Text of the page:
Why Covid-19 Will Not Be The Last Pandemic
Zoonotic pathogens — those which transmit naturally between non-human animals to humans — have been the subject of extensive research for decades. These pathogens originate in a host or natural reservoir which is their natural habitat for survival and reproduction. Humans, animals and even the environment (plants, soil and water) are reservoirs of different types of pathogens (infectious agents). When a pathogen is transmitted under natural conditions to humans, the process is called zoonosis.
Over the last four decades, there has been an increase in emerging infectious diseases (EIDs) in humans, and nearly three-quarters of them have been zoonotic infections. Zoonosis is not a new occurrence; the origins of a wide range of human diseases, including plague, influenza, anthrax, yellow fever and tuberculosis, can be traced back to animals, with most of them originating in domestic animals (including livestock) and poultry. However, recent emergences of infectious diseases are frequently being traced back to wild animals. Some of these pathogens transmit directly from the reservoir to humans, while others transmit via an intermediate animal host.
EIDs are being increasingly linked to wildlife. This may be the outcome of a combination of factors such as changes in destruction of wildlife habitats, changes in human behavior, and other environmental changes. The impact of these changes creates conditions which make it conducive for infectious pathogens to ‘spill over’ from animals to humans.
Various scientific studies have been undertaken to establish such a causality. A 2008 study analysed a database of 335 EID events (origins of EIDs) between 1940 and 2004. The researchers observed that EID events had “risen significantly over time”, with 60% of such events being dominated by zoonoses. Of these zoonotic infections, nearly 72% originated in wildlife. The novel coronavirus (Covid-19) pandemic is the latest example of an infectious disease where a viral pathogen ‘jumped’ from an animal reservoir, most likely a bat, and transmitted to humans via an intermediate host, speculated to be a pangolin.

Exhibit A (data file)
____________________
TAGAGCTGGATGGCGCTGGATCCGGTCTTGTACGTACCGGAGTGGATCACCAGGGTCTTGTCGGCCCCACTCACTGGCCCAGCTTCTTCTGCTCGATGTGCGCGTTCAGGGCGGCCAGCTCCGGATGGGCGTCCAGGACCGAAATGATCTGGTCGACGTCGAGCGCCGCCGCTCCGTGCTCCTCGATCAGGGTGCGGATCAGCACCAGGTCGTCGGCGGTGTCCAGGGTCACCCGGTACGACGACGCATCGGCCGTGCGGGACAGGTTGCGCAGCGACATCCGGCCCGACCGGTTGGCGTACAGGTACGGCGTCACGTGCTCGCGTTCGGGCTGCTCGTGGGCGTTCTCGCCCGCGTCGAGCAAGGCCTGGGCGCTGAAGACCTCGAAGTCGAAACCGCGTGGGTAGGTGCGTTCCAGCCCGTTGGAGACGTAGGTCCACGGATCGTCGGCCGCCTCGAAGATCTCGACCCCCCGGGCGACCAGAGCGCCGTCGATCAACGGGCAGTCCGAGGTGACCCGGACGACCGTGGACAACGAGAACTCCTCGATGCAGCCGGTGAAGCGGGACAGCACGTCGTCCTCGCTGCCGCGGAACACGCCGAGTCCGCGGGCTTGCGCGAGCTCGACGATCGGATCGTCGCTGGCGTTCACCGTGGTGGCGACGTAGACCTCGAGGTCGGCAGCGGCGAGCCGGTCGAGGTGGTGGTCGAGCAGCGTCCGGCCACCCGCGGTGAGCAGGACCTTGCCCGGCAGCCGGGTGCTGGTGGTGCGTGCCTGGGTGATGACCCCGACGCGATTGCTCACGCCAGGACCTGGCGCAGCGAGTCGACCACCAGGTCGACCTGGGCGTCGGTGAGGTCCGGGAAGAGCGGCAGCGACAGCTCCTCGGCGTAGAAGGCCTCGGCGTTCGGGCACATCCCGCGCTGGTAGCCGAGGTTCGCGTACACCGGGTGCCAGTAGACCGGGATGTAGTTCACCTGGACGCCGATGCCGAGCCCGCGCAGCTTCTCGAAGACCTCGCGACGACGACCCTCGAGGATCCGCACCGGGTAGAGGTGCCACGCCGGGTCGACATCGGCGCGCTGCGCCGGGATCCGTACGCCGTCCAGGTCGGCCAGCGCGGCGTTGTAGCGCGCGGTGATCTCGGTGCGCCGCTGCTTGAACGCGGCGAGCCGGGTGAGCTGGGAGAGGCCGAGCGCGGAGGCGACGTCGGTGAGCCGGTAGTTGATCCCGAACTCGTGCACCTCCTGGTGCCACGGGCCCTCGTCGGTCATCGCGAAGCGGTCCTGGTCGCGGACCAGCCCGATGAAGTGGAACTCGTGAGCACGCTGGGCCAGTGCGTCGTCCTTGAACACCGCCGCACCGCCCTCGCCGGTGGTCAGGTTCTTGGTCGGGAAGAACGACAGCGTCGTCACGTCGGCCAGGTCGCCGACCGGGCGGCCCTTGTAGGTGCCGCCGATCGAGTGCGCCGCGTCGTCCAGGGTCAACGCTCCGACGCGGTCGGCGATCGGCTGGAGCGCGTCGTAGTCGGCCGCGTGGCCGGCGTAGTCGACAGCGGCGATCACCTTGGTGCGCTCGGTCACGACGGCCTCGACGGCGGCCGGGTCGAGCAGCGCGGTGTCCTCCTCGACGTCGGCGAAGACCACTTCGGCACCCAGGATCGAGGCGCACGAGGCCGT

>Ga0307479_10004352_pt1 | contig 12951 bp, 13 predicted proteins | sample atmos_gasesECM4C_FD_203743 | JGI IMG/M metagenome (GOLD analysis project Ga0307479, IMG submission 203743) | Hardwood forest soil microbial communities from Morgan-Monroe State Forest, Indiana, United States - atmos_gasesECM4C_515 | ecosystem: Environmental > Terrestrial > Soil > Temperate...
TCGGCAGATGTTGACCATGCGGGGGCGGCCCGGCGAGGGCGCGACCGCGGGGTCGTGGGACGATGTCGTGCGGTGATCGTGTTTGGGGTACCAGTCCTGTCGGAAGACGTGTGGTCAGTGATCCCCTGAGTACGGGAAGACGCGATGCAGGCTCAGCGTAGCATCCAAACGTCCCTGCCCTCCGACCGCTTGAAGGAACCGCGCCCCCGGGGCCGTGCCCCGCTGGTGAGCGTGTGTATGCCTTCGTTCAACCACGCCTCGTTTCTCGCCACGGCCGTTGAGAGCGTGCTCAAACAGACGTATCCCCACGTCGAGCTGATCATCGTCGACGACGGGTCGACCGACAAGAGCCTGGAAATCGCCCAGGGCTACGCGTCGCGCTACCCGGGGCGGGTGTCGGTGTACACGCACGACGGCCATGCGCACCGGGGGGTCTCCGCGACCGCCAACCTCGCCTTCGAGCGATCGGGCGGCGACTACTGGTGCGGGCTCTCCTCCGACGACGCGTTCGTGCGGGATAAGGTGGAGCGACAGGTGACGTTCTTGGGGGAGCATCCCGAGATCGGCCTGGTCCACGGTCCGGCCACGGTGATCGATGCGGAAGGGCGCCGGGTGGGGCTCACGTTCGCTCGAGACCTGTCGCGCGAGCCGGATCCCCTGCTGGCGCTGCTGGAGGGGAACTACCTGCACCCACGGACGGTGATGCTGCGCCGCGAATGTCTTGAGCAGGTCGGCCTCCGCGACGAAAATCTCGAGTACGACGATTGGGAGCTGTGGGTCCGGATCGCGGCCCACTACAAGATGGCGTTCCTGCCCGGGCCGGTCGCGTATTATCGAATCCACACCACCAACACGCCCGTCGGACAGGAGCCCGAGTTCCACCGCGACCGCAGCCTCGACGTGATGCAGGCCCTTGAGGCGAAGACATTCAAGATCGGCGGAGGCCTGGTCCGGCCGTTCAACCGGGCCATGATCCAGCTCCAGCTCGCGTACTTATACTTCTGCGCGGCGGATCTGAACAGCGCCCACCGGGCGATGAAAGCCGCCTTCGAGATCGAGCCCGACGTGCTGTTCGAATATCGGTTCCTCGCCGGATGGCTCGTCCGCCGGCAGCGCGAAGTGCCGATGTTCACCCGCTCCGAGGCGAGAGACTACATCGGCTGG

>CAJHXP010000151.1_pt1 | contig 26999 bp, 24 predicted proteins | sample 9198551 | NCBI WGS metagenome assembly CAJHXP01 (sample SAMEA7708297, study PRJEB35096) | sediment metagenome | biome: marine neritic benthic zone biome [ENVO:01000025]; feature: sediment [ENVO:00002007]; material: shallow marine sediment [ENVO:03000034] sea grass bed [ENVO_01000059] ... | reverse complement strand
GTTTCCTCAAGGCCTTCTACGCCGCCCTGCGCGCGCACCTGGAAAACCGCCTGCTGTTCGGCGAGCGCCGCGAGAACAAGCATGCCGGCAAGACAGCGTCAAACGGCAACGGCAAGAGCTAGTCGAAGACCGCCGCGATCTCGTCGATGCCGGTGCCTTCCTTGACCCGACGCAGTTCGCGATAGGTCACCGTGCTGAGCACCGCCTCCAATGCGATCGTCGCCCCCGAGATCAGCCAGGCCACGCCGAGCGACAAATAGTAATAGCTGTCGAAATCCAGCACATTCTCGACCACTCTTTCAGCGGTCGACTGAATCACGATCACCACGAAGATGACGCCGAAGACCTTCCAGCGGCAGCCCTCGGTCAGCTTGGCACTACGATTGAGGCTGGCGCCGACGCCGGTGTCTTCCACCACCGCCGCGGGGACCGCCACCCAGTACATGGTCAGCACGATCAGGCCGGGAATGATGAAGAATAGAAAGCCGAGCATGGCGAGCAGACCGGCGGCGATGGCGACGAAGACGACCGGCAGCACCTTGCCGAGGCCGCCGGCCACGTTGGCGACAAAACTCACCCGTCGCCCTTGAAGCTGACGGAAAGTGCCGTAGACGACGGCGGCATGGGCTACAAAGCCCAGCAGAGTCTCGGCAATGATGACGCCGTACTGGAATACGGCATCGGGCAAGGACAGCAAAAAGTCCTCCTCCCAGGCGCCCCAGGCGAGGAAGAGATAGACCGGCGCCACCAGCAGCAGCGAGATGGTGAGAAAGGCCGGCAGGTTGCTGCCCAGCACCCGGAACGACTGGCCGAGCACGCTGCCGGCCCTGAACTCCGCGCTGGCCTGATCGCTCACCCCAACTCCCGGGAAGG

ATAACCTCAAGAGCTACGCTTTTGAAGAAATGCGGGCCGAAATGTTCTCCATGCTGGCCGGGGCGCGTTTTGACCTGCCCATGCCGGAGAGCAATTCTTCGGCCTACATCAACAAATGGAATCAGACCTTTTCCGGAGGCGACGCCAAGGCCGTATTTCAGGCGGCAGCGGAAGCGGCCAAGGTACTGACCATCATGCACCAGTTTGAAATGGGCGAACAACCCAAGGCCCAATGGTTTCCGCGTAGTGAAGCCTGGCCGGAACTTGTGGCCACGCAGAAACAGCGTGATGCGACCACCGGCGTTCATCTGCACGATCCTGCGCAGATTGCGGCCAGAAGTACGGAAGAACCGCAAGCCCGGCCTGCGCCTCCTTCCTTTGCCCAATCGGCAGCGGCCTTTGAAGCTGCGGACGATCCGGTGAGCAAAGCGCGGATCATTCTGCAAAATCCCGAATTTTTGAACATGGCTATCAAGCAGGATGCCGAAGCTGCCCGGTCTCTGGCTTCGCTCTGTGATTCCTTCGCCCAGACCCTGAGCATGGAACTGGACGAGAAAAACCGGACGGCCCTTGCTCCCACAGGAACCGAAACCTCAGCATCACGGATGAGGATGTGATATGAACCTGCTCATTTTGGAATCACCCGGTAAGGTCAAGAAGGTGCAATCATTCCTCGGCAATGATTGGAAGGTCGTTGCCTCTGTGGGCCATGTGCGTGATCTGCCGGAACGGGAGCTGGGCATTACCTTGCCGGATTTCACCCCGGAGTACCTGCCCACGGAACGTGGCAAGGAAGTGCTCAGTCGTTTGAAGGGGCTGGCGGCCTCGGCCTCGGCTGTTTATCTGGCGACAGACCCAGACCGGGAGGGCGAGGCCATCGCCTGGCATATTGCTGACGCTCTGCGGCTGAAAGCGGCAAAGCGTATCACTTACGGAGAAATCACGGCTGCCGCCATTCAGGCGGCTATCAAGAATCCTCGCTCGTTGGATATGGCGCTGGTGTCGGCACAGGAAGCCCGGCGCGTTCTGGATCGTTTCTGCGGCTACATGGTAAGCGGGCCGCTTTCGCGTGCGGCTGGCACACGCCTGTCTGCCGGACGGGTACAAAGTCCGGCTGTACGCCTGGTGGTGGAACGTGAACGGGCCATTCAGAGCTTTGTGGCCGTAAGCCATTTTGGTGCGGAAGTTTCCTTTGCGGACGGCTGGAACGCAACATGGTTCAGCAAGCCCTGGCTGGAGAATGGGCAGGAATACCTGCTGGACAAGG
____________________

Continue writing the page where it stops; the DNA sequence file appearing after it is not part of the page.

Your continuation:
For years, the scientific community had been predicting that a pandemic involving ‘Disease X’ was overdue. ‘Disease X’ has also been a permanent feature in the World Health Organization’s (WHO) annual Research and Development (R&D) Blueprint, a list of diseases which need to be prioritized for R&D in emergency contexts. As per the WHO, ‘Disease X’ represents “the knowledge that a serious international epidemic could be caused by a pathogen currently unknown to cause human disease. The R&D Blueprint explicitly seeks to enable early cross-cutting R&D preparedness that is also relevant for an unknown ‘Disease X’.”
Since 1901, there have been several major viral outbreaks globally, of which four (including Covid-19) have been categorized as pandemics.
Changes in land use patterns due to population growth and significantly higher demand for food are leading to irreversible changes in wildlife habitats and reduction in biodiversity. Scientists have, for decades, hypothesized that conservation of wildlife can protect human health.